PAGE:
Candidly Reading #2: Tell Me Lies, Carola Lovering

Candidly Reading #2: Tell Me Lies, Carola Lovering

There is nothing that will sell me on a guilty pleasure read quite like twin recommendations from Cosmopolitan and theSkimm. So when I came across the ombre cover for Carola Lovering’s Tell Me Lies (which, through the novel, you learn is named after Fleetwood Mac’s song “Little Lies”), I was quick to make it my next read.

The premise in essence is very simply collegiate girl-meets-older-boy. But very quickly, I became aware of how Tell Me Lies was going to serve as more than just a fun read. Heroine Lucy Albright is introduced as an aspiring journalist in a non-industry job trying to mentally prepare for seeing the guy who epically broke her heart at a wedding they are both attending. Her narration, altering between her college years and the hours of the wedding, is coupled by those of Stephen DeMarco’s college narration, the very boy who broke her heart. Their duality offers cutting insights into both sides of an addictive and spiraling love affair that derails not once, not twice, but thrice.

And more than once, I saw my relationship — my only relationship to date — unfold on page in glaring ink and typeface.

DISCLAIMER #1: This post contains spoilers. Sorry. Don’t come here if you don’t want the tea.

DISCLAIMER #2: If you are close to me and you don’t want to relive 2015-2016, for understandable reasons, then this post is not for you. You do not need to be supportive right now.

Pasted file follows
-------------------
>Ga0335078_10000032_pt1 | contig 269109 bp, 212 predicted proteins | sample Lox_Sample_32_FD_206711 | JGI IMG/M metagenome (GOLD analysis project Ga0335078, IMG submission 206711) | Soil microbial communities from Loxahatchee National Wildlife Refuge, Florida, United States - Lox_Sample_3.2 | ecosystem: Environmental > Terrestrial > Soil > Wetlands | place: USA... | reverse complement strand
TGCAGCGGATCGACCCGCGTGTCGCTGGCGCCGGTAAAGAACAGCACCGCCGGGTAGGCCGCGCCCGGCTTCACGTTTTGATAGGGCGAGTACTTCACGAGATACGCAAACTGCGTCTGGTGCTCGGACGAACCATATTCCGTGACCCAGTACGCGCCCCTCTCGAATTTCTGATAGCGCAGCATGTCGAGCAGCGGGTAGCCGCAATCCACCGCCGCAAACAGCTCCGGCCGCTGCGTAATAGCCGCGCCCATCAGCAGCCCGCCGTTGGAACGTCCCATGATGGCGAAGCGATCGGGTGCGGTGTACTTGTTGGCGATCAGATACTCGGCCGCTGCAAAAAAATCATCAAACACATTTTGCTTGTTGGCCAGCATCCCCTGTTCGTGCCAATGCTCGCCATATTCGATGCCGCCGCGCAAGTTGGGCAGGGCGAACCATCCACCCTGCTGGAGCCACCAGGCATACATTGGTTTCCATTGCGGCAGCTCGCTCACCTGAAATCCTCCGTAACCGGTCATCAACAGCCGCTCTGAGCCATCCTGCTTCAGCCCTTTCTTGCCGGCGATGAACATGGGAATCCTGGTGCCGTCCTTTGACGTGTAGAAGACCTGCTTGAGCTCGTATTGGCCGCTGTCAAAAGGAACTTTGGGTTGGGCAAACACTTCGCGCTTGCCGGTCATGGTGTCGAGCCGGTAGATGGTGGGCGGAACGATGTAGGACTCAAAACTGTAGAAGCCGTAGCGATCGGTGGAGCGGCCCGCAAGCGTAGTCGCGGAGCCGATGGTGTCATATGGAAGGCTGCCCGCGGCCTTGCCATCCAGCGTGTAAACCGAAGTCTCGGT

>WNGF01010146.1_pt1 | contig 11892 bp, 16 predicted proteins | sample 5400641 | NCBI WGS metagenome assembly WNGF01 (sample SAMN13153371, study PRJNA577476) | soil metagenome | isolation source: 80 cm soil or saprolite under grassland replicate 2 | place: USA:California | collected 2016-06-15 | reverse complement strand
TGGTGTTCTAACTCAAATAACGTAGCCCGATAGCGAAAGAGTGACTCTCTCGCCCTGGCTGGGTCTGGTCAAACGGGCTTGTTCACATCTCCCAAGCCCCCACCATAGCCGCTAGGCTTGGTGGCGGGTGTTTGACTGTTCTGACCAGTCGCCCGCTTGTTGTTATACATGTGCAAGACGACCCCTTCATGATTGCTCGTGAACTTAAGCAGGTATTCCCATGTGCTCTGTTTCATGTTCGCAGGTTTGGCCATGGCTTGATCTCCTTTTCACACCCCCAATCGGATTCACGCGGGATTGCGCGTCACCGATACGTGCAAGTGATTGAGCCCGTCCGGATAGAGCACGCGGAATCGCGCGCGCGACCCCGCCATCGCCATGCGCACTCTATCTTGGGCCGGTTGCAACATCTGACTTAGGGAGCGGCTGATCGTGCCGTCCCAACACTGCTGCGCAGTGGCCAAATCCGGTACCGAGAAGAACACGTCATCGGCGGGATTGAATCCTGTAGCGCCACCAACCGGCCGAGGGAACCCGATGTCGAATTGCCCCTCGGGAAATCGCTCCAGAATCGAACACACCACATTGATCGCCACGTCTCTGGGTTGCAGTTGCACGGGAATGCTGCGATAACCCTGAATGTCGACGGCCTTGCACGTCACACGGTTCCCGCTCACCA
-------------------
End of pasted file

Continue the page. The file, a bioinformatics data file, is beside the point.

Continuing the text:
For eight tumultuous months, he was my favorite person.

But those months were brutal. They started with an argument about what the “rules” were for behavior at music festivals. It escalated from there to losing my best friend over their old flame (something I, admittedly, should have been more prepared for). There was the night that I screamed in my sleep in rage because he was fazing me out, my mother in bed next to me having driven two hours up from Annapolis to comfort me in ways she simply could not have done over the phone. There were the Christmas presents thrown at me from the doorway of his bedroom, and the (light) push backwards when I came too close during one of his rants that followed.

People always talk about realizing they’re in love during the happy moments, but I think you realize it in the bad ones. The ones that knock you off center, scaring you when they prove that no matter what kind of logic is in your head, it’s what’s in your heart that determines fucking everything.

Tell Me Lies, Lovering

And yet if you asked me during this time what I was doing with him, I would have said he was my best friend, my person, my soulmate. I loved him more than I loved anything in the whole world. When we were good, it felt like I was alive in another plane than I had ever experienced in my previous twenty-one years. So, yes, against all reason and all judgment, I kept returning every time that he would take me back. As long as I was given chances, as I viewed them (instead of me giving them to him), I was okay.